Caution, spill ahead!
Mention the term “hazchem”, and many South Africans cringe. Even worse is the fact that road accidents involving so-called hazardous freight are rife in South Africa. But who is responsible for the aftermath? The costs of hazardous spillage claims have surged recently due to tightened legislation – but has this made a big enough impact in the reduction of fatalities? BLAIR BURMEISTER heads into hazardous waters to find out.
When hazardous chemicals are spilled on our roads, the consequences can be devastating – environmental damage, traffic delays, cargo damage and loss of life are among the very real possibilities. Hazchem spills also cost hundreds of thousands of rands to clean up, and can put a company’s reputation in heavy jeopardy.
Even with the recent tightening of legislation, South Africa is still seeing a great deal of hazardous freight accidents and collisions, particularly along the Johannesburg-Durban N3 highway, taking a heavy toll in terms of injuries and losses.
A recent collision involving three trucks on the N3 northbound, near Gillooly’s interchange, created a massive diesel spill. As a result, four lanes of traffic were closed. Following such an incident, the question arises – who is actually responsible for paying for damage repairs and cleaning up the mess?
“The responsibility lies with the transport company,” says Sjanine Tanner, MD of Envirosure Underwriting Managers (EUM). She explains how crucial it is for the company to be correctly insured: “The policy will cover the transporter for the clean-up costs, rehabilitation and any liability following an incident.”
Tanner explains how these spills can have devastating consequences, ranging from slightly contaminated road surfaces to large-scale contamination of the environment. “It all depends on the chemical and the volume of material spilt.”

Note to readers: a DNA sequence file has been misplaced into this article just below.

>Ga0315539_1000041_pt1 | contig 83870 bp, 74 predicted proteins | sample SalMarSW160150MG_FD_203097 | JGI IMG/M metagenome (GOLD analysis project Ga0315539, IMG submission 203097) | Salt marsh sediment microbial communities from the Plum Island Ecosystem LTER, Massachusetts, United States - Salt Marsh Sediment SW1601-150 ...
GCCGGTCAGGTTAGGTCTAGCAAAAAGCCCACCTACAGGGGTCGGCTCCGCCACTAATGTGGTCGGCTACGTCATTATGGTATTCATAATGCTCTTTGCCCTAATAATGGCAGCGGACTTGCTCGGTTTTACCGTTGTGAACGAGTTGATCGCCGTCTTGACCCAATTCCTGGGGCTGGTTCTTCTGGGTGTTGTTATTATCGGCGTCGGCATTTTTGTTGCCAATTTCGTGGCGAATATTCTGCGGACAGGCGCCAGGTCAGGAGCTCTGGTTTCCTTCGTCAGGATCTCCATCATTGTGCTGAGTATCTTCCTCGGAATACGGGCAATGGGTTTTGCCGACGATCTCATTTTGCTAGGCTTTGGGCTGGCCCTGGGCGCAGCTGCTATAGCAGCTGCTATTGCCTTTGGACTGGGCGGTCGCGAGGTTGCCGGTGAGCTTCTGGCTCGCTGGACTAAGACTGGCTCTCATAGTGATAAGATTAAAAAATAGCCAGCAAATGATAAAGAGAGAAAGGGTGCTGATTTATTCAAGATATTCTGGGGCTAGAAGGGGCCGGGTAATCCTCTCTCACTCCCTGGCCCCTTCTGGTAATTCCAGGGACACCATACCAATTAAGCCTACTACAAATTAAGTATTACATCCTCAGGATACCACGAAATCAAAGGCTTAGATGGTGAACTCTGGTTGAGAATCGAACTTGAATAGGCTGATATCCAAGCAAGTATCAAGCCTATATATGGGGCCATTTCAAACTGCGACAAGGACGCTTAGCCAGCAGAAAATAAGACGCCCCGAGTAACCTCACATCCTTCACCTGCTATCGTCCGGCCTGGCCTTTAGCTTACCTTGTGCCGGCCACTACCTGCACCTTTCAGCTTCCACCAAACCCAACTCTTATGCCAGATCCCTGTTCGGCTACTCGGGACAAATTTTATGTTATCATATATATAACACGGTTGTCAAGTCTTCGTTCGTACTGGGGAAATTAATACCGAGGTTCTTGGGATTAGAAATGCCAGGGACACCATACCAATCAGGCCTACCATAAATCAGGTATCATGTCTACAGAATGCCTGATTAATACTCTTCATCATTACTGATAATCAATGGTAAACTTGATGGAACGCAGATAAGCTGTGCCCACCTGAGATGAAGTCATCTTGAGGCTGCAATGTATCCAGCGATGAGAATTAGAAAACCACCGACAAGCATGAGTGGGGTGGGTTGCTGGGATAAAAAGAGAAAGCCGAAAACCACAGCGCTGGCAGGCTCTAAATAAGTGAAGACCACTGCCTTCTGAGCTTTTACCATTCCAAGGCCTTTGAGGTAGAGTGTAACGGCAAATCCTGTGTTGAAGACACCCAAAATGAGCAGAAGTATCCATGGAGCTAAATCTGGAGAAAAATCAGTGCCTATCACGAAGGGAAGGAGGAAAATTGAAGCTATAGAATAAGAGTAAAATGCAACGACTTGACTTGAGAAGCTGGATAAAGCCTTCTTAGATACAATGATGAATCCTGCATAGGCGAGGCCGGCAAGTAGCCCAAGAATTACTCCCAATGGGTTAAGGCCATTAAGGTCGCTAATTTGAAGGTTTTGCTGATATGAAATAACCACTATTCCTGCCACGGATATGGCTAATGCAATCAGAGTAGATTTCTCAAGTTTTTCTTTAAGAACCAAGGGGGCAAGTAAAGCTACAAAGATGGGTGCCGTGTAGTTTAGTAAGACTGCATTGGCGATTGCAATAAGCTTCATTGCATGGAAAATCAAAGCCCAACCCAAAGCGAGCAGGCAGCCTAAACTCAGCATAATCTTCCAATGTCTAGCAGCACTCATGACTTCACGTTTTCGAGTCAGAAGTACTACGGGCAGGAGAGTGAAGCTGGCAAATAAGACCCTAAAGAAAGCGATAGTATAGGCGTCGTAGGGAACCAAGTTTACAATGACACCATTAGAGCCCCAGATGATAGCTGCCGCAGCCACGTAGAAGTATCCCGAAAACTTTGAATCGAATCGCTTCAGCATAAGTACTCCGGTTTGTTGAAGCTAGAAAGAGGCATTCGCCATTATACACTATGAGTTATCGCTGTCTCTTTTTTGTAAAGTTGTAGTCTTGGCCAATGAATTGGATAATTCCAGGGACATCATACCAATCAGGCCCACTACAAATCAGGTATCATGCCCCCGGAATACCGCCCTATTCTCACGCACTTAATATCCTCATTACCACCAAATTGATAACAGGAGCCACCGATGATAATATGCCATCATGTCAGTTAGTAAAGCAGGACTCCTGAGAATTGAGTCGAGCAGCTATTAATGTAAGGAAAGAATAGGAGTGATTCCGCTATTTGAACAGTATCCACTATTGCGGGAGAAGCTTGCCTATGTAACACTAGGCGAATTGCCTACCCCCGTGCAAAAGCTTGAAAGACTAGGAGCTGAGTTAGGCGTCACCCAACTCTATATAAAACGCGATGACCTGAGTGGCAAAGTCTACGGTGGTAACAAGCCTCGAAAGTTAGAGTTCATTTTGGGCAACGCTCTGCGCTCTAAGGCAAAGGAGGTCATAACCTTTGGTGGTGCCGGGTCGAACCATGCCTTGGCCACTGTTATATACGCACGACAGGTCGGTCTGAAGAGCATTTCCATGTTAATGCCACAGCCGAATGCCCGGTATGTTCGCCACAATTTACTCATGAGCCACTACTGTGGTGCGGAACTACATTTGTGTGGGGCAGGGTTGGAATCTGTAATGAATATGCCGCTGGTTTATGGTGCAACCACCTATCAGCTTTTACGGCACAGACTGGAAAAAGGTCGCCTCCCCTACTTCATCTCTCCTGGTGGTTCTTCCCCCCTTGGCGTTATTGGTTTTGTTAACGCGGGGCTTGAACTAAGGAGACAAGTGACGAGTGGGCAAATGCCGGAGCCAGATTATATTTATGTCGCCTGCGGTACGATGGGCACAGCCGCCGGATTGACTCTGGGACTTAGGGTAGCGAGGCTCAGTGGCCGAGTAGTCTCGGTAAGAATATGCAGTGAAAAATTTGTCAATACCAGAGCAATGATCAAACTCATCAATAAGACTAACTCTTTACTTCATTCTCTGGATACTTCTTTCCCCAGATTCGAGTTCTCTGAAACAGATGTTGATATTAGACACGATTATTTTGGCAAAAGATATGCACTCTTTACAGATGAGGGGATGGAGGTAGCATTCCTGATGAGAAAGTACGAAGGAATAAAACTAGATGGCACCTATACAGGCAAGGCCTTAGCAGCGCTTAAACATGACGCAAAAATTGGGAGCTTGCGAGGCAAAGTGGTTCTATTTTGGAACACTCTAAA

She adds that diesel, petrol and oils are among the most commonly spilt chemicals in South Africa. “A very serious spillage can sometimes take months to clean up and the costs can sky-rocket.”
Tanner reveals that the average cost of a claim for a hazardous spillage has risen dramatically over the past four years. “The average has gone from R250 000 in 2008 to around R450 000 in 2012. This is mainly due to the tightening of legislation – the job is now being done as per proper protocol.”
Chemicals are, however, encountered throughout our lives. The chemical industry is one of the main components that drive our economy, and these chemicals have to be transported. The dangerous goods haulier carries massive responsibility on its shoulders, especially in the event of a serious collision.
It is therefore essential for these companies to have relevant insurance cover, in combination with excellent safety controls and dedication to avoiding such circumstances.
Tanner advises transport companies to consult a qualified broker to make sure they are correctly insured, with the right indemnity limits. She adds that EUM provides a specialised liability clean-up product, designed to cover the transporter’s insurance requirements.
However, Tanner warns that companies need to be aware that the policy may exclude a spill that has occurred due to perished valves or seals as a result of poor maintenance of the tanker or truck. “The insurance policy will not pay out for any spills if the transporter doesn’t have the correct professional driving permit to transport dangerous goods,” she adds. “The trucks, trailers or tankers need to be certified as roadworthy and should not be overloaded.”
Tanner explains how the majority of heavy commercial vehicle accidents in South Africa are caused by human error such as driver fatigue, travelling at excessive speed, substance abuse, bad driving habits, driver health problems and poor maintenance of vehicles or securing of loads. She adds that a small percentage of accidents are caused by vehicle or mechanical faults.
Tanner feels that successful driver management can minimise and control the risk of hazardous spillages. “Employers need to install onboard technology systems, employ well-trained, qualified drivers, select the best routes and regularly check the health and wellbeing of their drivers. This will reduce driver fatigue.”